Long before he opened Westcoast Piercing and Ink, professional piercer Kelly began to reconsider his own body’s potential as a template for artistic self-expression. As a pre-teen during punk rock’s heyday in the early 80s, he became fascinated with big chains, spiked bracelets, and large rings—pretty much anything that would showcase his style and increase his radio signal. The scene’s do-it-yourself ethic often led his friends to experiment with unsanitary piercing methods, but Kelly thankfully knew better and decided to take the true D.I.Y. route: he became a certified piercer himself and opened Westcoast Piercing Guy.
Today, years after his initial stroke of inspiration, Kelly operates out of a health-board approved studio that has been given the seal of approval from the local medical community and clients alike. He continues to outfit ears and other body parts with piercings; only now he works alongside a band of piercers and tattoo artists who decorate skin with everything from colorful custom sleeves to blank crossword puzzles that help clients pass the time during morning commutes.
Michael T. Gardner has been a prolific artist now for more than 15 years. His work can't be found in a gallery, though. Rather, it can be seen on arms, hips, backs, legs, and necks all over the city. That's because he renders his art in the form of tattoos, covering skin in countless designs. To save everybody the hassle of scouring bars, rock concerts, or biker knitting circles, Gardner conveniently keeps a record of his work on a Facebook page. Here, customers can spur on their imagination by perusing his latest pieces, such as an orange phoenix hip tattoo or a geometric tribal design that wraps around biceps. Of course, he or Scott Hale, an apprentice, happily work off of brought-in designs, as well as consult closely with clients to create something new. Once they have finished working, they share several tips for post tattooing care, such as avoiding swimming pools filled with permanent ink.
To call The Body Shop a mere skin and body care store is to miss half of what makes it special. Late founder Dame Anita Roddick was a pioneer for ethical business practices; upon opening her first store in Brighton, England, in 1976, she developed company values such as "Defend Human Rights" and "Protect The Planet." She somehow balanced principles and profit, partnering in global campaigns with UNICEF, Greenpeace, Amnesty International, and the United Nations, all while ultimately expanding her brand into 2,500 locations in over 60 international markets. After her death in 2007, then-British Prime Minister Gordon Brown said, ?She campaigned for green issues for many years before it became fashionable to do so and inspired millions to the cause by bringing sustainable products to a mass market. . . . She was an inspiration.?
Indeed, the Body Shop exhibits an eco-friendliness and social consciousness that's hard to come by in a company of its size. Its products have been fair-trade since 1987, and its Against Animal Testing movement led to an EU-wide ban of animal testing of cosmetics. The products are made from ingredients harvested from around the world: shea butter from Ghana goes into body scrubs and butters, and Indian artisans craft wooden massagers and tote bags that are screenprinted by hand. But all that isn't to say the company's production practices overshadow its final products. Skincare treatments such as the brand?s iconic body butters, facial products, and gift collections often appear in Allure, Marie Claire, Lucky, Seventeen and other national publications.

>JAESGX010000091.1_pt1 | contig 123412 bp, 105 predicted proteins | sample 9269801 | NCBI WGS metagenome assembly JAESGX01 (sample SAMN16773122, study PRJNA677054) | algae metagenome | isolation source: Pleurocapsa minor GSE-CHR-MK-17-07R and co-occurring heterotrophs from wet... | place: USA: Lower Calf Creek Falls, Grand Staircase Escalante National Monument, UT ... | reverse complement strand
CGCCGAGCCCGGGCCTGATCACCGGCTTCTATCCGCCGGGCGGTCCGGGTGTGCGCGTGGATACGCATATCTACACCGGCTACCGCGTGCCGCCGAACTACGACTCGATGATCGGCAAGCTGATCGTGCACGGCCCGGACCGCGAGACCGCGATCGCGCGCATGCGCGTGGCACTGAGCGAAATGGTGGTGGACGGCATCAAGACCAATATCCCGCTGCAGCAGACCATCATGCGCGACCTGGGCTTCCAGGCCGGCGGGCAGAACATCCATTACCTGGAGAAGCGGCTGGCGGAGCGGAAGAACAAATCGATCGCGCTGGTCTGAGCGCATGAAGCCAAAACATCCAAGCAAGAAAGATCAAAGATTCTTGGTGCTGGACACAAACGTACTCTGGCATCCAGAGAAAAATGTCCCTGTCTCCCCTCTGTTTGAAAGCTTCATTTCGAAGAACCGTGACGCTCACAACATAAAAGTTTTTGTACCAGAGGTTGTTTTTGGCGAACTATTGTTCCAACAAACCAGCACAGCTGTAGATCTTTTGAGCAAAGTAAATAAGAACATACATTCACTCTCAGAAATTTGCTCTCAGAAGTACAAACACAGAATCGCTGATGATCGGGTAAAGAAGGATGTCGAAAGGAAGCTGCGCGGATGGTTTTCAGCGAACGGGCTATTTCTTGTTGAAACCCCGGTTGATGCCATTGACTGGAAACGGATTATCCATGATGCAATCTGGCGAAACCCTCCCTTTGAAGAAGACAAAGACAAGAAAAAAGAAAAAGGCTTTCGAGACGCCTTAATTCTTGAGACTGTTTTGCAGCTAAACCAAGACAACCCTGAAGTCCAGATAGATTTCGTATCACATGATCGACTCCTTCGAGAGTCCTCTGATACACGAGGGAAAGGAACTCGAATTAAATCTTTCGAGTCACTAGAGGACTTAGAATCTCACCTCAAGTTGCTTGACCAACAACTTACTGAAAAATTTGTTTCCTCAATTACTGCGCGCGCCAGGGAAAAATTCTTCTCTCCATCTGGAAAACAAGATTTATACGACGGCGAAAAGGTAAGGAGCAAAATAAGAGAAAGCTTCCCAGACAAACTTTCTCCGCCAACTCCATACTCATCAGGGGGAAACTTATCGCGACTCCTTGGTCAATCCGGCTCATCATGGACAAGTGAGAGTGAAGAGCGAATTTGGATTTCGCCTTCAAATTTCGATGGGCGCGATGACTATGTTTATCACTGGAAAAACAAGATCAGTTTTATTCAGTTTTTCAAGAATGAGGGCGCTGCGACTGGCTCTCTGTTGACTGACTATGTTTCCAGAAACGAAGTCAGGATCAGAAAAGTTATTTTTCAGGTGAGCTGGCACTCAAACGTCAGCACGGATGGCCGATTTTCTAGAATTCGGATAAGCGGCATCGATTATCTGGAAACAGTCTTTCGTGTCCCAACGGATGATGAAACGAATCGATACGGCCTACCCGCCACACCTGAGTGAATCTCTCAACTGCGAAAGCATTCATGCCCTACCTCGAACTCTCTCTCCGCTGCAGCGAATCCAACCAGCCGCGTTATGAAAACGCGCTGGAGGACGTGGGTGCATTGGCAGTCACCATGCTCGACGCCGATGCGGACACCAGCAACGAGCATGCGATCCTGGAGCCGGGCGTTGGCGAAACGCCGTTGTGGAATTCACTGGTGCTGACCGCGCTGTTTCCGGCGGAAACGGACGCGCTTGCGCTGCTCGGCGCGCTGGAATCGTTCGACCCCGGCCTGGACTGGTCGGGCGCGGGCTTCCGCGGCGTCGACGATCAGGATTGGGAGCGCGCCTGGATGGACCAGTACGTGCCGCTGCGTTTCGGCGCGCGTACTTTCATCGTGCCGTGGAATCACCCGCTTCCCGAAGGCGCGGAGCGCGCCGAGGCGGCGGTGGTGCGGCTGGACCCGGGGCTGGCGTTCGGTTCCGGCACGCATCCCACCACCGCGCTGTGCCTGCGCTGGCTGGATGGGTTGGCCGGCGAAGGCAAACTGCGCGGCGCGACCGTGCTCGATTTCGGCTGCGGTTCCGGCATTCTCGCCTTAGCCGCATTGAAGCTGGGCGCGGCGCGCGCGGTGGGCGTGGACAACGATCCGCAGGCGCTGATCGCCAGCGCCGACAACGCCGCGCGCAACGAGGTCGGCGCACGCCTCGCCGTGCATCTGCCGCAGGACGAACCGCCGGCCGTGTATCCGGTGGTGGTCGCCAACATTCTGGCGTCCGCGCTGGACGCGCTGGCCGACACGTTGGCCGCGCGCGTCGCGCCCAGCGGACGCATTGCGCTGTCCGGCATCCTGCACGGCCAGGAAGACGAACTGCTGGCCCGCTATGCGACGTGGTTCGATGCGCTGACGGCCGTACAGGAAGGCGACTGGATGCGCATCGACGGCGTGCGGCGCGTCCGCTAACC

After 10 years in the industry, husband-and-wife team Mark and Maren opened Hip-Hop Robot Tattoo as a clean and creative destination for getting inked. Peruse the artfully decorated interior while waiting to have a bicep turned into a canvas or a forehead into a marriage proposal. Each professionally trained artist collaborates with skin wearers to ensure they walk away with the perfect body design, artfully inked in black and gray ($100/hour) or vivid color ($120). The store’s vibrant ambiance helps clients overcome tattoo block with a range of original ink drawings and vinyl art, in addition to a leather couch for relaxing while dreaming up a new design.
Today's Groupon makes your regular skin a many-chromed and showy skin of unparalleled pomp after you get $80 worth of tattoo services for $40 at Cicada Tattoo. Cicada Tattoo is a hygienic and comfortable inkwell with experienced artists who can tat incredibly precise drawings, vibrant plants and animals, inventive cartoon figures, abstract patterns, and deadly skeletal gnomes with unparalleled skill and dexterity. Click here to view the work of Cicada's five artists see their availability. Follow @Groupon_Says on Twitter.
Rooster Down Tattoo Gallery's artists see possibilities wherever they look. Blank skin becomes a canvas for intricate tattoos—vibrant portraits that wrap around arms, backs, and antlers. So when it came time for Rooster's team of artists to purchase a business, they took a similar approach and looked for another blank canvas. After much searching, the artists found their perfect location—a vintage home more than 100 years old.
With two stories, the classic house makes visitors feel more like guests than customers. Upon entering, the staff invites patrons to lounge atop a waiting room's leather couches and watch a flat-screen TV, which hangs directly above a fireplace. The team then leads patrons into one of several private tattoo rooms. Here, Rooster's resident and visiting artists—artists like Graydon Payne and Melissa Senesac—get to work away from any distractions, such as a right-bicep dragon tattoo coming to life and playing the left-bicep trombone tattoo. The artists' steady hands can emblazon bodies with vibrant custom artwork or, alternatively, use EliminInk tattoo-removal technology to restore skin to a blank slate.